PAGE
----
Being an adult may be one of the most desired intangibles of
some college students’ lives.
However, according to a recent study sponsored by the National
Opinion Research Center and the University of Chicago, the age at
which a person is considered to be an adult is going up.
While the marker for adulthood traditionally stood at 18 or 21
years of age, most Americans now believe people are not really
adults until age 26.
The study found that many people perceive the process of
becoming and adult to include being employed full time, supporting
a family, being financially independent, living independently of
one’s parents, being married and having a child.
While some CSU students agree that these are important stages in
reaching adulthood, others said they feel they are adults, even
though they have not reached some of these milestones in their own
Bridget Idler, a 22-year-old senior majoring in French, said she
feels like an adult due to the responsibilities she has in living
on her own and in balancing her life between school, work and
One experience that helped Idler define herself as an adult was
studying abroad in France.
“Going by myself and learning to travel by myself is a major
part of my feeling like an adult,” she said.
Brett Rooks, a 21-year-old senior forestry major, also said he
considers himself an adult, because he pays his own bills and takes
responsibility for his choices.
“Being able to provide for yourself and giving yourself goals
and things to do,” Rooks said. “If I don’t sit down and study, I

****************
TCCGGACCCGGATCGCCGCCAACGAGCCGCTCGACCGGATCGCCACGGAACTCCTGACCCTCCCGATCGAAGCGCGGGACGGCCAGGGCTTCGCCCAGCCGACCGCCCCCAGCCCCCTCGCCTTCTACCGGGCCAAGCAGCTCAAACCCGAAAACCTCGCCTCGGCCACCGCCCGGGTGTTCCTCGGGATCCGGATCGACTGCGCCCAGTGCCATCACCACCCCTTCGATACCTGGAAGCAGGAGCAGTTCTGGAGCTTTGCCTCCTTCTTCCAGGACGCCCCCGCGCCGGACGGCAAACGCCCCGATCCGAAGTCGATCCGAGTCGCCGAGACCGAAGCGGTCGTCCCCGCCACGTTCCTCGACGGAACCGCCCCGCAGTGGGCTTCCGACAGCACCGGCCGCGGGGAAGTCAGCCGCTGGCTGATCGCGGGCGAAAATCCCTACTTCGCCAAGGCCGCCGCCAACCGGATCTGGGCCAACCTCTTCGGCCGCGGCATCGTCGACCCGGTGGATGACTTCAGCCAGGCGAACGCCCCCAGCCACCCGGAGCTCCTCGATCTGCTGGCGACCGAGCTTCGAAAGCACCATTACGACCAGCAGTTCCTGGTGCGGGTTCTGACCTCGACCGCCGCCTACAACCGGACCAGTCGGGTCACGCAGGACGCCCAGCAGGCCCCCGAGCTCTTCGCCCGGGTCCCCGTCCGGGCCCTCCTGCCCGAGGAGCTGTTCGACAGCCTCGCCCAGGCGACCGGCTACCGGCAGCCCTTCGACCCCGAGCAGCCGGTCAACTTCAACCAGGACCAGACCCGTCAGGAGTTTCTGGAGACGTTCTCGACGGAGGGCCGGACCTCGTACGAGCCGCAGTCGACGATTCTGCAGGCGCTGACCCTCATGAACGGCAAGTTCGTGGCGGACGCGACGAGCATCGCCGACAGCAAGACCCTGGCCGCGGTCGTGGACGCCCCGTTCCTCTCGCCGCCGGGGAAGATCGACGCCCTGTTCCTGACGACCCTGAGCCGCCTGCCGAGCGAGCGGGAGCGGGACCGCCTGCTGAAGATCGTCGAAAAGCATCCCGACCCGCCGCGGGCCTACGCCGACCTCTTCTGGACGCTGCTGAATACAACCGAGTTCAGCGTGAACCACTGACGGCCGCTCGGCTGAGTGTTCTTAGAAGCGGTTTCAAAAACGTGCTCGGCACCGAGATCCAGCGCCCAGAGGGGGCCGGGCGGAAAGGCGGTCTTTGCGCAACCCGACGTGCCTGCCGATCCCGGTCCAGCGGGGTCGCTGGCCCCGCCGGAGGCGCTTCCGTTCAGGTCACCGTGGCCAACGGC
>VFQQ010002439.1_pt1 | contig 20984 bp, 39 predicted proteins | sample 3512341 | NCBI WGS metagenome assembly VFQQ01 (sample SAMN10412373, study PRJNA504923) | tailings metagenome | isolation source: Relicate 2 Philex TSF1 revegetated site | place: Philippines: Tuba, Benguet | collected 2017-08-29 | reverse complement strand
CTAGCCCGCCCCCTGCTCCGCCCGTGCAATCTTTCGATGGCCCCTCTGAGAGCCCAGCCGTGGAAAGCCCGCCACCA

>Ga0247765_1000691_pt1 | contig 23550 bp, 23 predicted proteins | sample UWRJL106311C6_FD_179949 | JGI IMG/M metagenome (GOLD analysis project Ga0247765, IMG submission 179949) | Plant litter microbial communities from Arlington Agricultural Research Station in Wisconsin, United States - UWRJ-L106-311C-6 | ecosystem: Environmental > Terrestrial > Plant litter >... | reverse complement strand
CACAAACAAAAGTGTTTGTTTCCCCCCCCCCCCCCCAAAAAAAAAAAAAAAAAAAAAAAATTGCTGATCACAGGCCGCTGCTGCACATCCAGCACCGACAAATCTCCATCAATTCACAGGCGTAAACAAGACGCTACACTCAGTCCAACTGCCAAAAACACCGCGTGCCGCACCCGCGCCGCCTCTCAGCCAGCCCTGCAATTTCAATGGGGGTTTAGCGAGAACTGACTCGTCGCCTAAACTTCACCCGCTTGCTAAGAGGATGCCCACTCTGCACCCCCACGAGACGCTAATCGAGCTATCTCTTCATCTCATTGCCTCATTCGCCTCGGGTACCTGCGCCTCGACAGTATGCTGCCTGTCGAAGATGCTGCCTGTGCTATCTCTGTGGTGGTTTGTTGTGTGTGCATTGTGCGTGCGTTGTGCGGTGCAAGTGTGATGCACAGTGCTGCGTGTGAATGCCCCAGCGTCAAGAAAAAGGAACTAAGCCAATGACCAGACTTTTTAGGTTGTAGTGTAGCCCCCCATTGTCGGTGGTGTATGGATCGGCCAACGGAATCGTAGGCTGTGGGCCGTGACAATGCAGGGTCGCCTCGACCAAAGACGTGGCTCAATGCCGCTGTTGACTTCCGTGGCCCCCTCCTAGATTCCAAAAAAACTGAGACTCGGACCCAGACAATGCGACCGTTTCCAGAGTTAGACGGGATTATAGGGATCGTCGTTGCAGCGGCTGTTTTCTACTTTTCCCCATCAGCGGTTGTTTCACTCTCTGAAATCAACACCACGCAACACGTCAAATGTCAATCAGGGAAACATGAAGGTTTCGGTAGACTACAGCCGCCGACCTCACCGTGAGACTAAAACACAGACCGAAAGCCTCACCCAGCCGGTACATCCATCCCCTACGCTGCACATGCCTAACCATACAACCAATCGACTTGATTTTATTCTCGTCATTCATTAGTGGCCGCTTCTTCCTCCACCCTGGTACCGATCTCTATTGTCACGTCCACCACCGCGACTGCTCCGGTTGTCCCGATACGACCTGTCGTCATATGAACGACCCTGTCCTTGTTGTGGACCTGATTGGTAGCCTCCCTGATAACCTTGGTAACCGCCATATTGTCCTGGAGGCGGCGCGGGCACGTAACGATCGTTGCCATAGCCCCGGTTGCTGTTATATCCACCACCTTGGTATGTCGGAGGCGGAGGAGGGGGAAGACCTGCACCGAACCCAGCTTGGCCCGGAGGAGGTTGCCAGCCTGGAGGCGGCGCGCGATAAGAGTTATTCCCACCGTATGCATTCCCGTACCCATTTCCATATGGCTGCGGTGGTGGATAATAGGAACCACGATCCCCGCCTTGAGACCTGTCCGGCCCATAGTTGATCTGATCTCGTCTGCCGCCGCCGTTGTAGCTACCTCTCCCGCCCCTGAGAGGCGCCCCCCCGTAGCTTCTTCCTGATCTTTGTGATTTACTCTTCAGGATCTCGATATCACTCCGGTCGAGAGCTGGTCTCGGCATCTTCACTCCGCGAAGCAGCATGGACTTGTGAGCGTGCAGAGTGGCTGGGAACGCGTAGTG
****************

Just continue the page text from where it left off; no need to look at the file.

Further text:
won’t reach my target GPA, and when I was younger, I wouldn’t do it
Both Idler and Rooks admit there are times when they do not feel
grown up yet, especially when they think about graduation and
trying to find a job while the economy is bad.
Kevin Lyness, an assistant professor in the Human Development
and Family Studies Department, said that he sees a lot of confusion
in students regarding when and how they feel like they are becoming
“There’s not a lot of consensus because I think (students) are
in a period of transition,” Lyness said.
While Lyness agrees that the events listed in the University of
Chicago study are important markers in growing up, he said marriage
and children are becoming less significant indicators of adulthood
than they once were and said it is difficult to pinpoint just one
or two events to define adulthood.
Lyness also said the age of puberty is going down while the age
of adulthood is going up, thereby turning adolescence into a period
of about 10 years, which makes the transition even more difficult,
“Our legal system has different definitions of an adult, as
well,” Lyness said.
A person can drive at 16, vote, go to war and be tried as an
adult at 18, purchase alcohol at 21 and rent a car at 25 without
purchasing the optional insurance package.
Wendy Wermerskirchen, 20, understands that confusion.
“I consider myself an adult responsibility-wise, but not
age-wise,” said Wermerskirchen, a sophomore microbiology major. “I
have responsibilities that are that of an adult, but because of my
age I still have a lot of restrictions. I can’t rent a car, I can’t
Shannon Palombi, 20, a junior in criminal justice, said she
wants to be considered an adult, though at times she feels
“There are some times when I need my mommy and want to be 2
again,” she said.